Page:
THE STORY – Charlotte Salomon, a young German-Jewish painter, flees Berlin on the eve of the Second World War and attempts to reinvent herself in the South of France.
THE CAST – Keira Knightley, Brenda Blethyn, Jim Broadbent, Sam Claflin, Henry Czerny, Eddie Marsan, Helen McCrory, Sophie Okonedo & Mark Strong
THE TEAM – Eric Warin, Tahir Rana (Directors), Erik Rutherford & David Bezmozgis (Writers)
THE RUNNING TIME – 92 Minutes
By Zoe Rose Bryant
Despite her indisputable impact on the art world, Charlotte Salomon and her contributions to the medium are often overlooked, with her tragic tale and triumphant work being lost to time. That is a wrong that directors Éric Warin and Tahir Rana and writers David Bezmozgis and Eric Rutherford seek to right with their animated World War II drama “Charlotte,” the first film ever to attempt to bring her story to the masses. In the end, though, the movie may be seen as a bit muted from an artistic standpoint. However, the stirring and sensitive script and commendable voice cast still suffuse this cinematic retelling of Charlotte Salomon’s struggles with soul and sincerity, making such an attempt a mightily effective effort when all is said and done.
When the film starts, the Jewish Charlotte (Keira Knightley) is living through a tense time in Germany where Hitler is slowly but surely coming into power, and the Nazis’ influence is increasing. Nevertheless, she secures a spot at the United States School for Pure and Applied Arts, where she sharpens her artistic skills and finds herself falling for handsome professor Alfred Wolfsohn (Mark Strong). Sadly, Salomon is soon unexpectedly expelled due to anti-Semitism. As the Nazi assault advances, her parents send her to live in hiding in the south of France with her grandparents (Jim Broadbent and Brenda Blethyn). There, Salomon summons the strength to start her most famous project, “Life? or Theatre?” while simultaneously striking up a romance with amiable house hand Alexander (Sam Claflin), as this new love interest further inspires her work.
No slight summary of this film can do Charlotte Salomon’s story justice. The obstacles she overcame to bring forth her brilliance must be seen to be believed as so many of “Charlotte’s” most moving and memorable moments come out of the blue and compel us to ask ourselves how one human being can still push on after surviving so much peril and pain. Some may find Rutherford and Bezmozgis’ script to be relatively surface-level and simplistic – never digressing from straightforward depictions of the significant events in Salomon’s life – but the drama is always riveting enough regardless, as the chaos of Charlotte’s coming-of-age makes for quite a captivating cinematic odyssey. Additionally, the cast’s poignant vocal performances enliven the proceedings considerably, with Knightley convincingly inhabiting the identity of young Charlotte, Broadbent comedically characterizing her perpetually grumpy grandfather, and Strong pleasantly personifying her first love.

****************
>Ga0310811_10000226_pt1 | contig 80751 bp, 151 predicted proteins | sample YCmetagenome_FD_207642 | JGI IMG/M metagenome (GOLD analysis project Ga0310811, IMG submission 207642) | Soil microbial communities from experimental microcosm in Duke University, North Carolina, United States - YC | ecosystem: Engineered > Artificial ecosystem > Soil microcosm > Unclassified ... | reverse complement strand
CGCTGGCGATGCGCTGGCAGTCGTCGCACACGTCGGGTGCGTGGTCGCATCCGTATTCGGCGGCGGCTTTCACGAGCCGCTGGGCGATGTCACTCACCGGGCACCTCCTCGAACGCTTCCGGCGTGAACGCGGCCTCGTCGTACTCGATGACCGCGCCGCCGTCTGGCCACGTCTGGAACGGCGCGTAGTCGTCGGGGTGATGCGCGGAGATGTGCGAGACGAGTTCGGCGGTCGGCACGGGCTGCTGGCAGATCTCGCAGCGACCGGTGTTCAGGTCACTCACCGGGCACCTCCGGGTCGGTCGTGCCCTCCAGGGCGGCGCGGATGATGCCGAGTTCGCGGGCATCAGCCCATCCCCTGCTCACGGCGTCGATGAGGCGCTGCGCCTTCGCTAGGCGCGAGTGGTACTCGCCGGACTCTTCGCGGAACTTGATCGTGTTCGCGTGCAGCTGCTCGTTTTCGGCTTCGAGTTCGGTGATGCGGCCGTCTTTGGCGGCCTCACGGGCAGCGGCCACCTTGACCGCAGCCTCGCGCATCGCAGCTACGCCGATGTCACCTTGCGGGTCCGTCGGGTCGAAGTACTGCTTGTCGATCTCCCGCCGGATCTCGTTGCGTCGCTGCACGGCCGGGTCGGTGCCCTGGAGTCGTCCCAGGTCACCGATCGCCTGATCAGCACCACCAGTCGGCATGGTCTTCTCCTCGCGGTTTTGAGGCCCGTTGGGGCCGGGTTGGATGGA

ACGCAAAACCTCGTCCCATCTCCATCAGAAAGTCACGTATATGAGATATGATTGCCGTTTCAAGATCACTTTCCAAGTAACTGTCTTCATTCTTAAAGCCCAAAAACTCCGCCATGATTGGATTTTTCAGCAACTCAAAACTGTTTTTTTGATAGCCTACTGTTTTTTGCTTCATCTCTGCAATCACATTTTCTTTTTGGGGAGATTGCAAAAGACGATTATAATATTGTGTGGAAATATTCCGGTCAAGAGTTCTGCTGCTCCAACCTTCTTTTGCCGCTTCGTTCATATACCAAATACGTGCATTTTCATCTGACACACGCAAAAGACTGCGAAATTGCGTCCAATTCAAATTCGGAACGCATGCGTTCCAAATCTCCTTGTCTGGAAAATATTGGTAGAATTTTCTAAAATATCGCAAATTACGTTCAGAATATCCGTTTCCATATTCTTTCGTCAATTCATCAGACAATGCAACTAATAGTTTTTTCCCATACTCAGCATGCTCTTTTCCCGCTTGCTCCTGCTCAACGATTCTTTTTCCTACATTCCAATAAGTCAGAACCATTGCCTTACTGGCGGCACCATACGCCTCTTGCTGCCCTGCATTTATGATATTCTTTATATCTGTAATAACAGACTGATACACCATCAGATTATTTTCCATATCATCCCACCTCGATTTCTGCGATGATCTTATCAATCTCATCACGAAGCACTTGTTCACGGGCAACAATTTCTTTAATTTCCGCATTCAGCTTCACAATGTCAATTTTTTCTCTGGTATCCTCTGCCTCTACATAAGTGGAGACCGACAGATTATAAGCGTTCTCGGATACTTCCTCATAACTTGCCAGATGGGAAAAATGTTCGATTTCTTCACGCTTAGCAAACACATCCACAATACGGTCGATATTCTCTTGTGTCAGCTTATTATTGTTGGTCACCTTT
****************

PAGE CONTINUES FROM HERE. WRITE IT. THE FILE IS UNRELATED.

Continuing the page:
However, while passable and never poorly rendered by any means, the film’s animation style is more generic than this great figure deserves, lacking in an audaciousness comparable to the artist’s herself. It is hard not to imagine what an approach similar to the one taken in “Loving Vincent” might have added to this historical retelling. The characters and settings resemble the look of Salomon’s art, resulting in the movie feeling like a byproduct of her genius. As it stands, the film is never remotely an eyesore, but it is devoid of the imagination one would expect for a drama about such an iconically creative individual. In fact, a larger focus on Salomon’s art is perhaps the one major note that can be applied to the movie as a whole. While we do eventually see “Life? or Theatre?” for ourselves – and post-film interviews speak to her significance – a more equal balance between scenes of Salomon’s suffering and her skillfulness as an artist might have better represented her in her totality.
Regardless, “Charlotte” mostly gets the job done when it comes to familiarizing modern audiences with the art of Charlotte Salomon and the adversity she endured with its solemn but sweeping story of loss and love. Even if its style or structure isn’t ever as subversive as its leading star, “Charlotte’s” sentiment continually rings true. It proves to be profusely affecting, mainly thanks to the emotional efforts of a universally committed voice cast.
THE FINAL SCORE
THE GOOD – The script is subtly profound and poignant, balancing the sadness of Charlotte Salomon’s untimely death and soulful artistry. Keira Knightley capably leads a commendable and committed voice cast.
THE BAD – The animation should have certainly been a bit more stylized to give the picture some more personality.
THE OSCARS –